‘…Design Dice are a tool to help the creative process – to aid design thinking, idea generation & problem-solving…’
Created by Andy Neal (Senior Lecturer, and former course co-ordinator at Falmouth University) they are the result of over 25 years of experience as a graphic designer & teacher, and have grown out of a deep belief in the value of encouraging creativity in others.
‘…The main idea is simple. The dice work when you need a change in direction, are feeling stuck, or want to take a lateral leap in your thinking. You roll one (or more) of the dice – which offers a key-word ‘prompt’, and invites a series of creative responses, encouraging breadth and depth to your thinking. Every word is ‘interpreted’ by you in the light of the project you are working on, so the meaning of each suggestion changes due to the context. Even though there are a ‘fixed’ number of words, there are arguably an infinite number of combinations…’
The resulting dice have been tested over the past three years with undergraduate, graduate and postgraduate designers from a range of creative disciplines (not just graphic design), and are now live on KickStarter (hopefully) ahead of going into production.
Dion Star, Ashley Rudolph & Andy Neal were invited to take part in this year’s Werkwoche 2016 delivering a 5 day intensive workshop [STÖRUNG] – Disruption / Design Process. Including three lectures relating to their individual research interests.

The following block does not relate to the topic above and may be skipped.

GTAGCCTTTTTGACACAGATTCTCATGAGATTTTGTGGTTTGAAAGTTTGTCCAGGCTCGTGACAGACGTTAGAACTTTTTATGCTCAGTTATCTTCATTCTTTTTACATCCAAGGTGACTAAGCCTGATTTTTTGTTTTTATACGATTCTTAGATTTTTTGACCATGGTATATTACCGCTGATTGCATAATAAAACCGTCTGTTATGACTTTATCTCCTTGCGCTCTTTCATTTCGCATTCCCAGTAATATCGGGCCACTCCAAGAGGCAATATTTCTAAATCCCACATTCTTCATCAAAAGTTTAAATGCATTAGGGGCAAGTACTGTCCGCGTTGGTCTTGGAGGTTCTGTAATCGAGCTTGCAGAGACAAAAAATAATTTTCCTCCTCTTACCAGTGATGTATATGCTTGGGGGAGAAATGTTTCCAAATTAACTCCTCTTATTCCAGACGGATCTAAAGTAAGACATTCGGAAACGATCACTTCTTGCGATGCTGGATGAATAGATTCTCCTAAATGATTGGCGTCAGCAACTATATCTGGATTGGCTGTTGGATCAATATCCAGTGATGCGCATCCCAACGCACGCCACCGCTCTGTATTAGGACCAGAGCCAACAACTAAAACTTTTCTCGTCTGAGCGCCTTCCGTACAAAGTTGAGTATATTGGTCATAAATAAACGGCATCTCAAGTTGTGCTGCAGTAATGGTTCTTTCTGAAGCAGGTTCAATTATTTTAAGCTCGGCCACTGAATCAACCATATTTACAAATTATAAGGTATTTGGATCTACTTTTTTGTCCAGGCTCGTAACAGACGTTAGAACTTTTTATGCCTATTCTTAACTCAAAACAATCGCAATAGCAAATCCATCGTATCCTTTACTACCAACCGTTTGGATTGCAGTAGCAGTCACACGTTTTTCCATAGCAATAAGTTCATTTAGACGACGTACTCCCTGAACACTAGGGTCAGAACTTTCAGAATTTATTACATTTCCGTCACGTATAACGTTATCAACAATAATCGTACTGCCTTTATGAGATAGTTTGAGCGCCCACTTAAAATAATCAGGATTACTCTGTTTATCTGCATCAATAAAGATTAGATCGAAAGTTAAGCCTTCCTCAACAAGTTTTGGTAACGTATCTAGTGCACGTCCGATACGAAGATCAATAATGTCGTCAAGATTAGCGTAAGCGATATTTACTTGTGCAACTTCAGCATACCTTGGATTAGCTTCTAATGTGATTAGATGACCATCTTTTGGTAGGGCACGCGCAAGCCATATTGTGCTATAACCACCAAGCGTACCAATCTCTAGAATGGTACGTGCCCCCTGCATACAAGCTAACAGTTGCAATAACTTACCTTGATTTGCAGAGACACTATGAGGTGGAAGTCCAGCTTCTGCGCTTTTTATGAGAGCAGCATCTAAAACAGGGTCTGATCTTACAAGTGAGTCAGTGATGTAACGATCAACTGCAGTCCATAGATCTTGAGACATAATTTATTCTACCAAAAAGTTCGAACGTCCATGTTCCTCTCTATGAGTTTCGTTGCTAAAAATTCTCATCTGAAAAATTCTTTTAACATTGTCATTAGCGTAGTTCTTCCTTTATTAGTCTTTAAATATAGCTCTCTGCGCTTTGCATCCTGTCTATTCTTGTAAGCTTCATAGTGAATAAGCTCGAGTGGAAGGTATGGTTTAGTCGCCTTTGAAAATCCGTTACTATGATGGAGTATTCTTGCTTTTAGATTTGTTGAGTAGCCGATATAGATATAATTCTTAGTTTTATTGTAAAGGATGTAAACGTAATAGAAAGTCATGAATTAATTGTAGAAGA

International Design Week Werkwoche was launched by the Faculty of Design of the Augsburg University of Applied Sciences in 2013. The idea was to highlight the role of design and its related fields and to create a platform for national and international exchange.
Now the Werkwoche 2016, has become a vibrant five-day-event with the focus on current and future design trends. 15 designers and lecturers from eight countries explore, discuss and showcase the importance of design as an innovative tool, it fosters exchange and raises awareness of the vital role design plays in our lives.
We all have our own ‘design process’ – the way we go about doing what we do as designers. The [ S T Ö R U N G ] workshop was to be an intensive opportunity for students to consider the ‘what’ and ‘why’ behind their existing design process, and to look for ways of building on and developing new patterns of working. Students were asked to consider the things they already know and utilise, asking key questions such as; “Who am I? How do I work? What do we know about processes already?”, plus an interrogation of some key barriers we face to our creativity (“What gets in the way?”), and then move through less familiar (and sometimes uncomfortable) experiences that consider emotion, language and expression as tools for new thinking.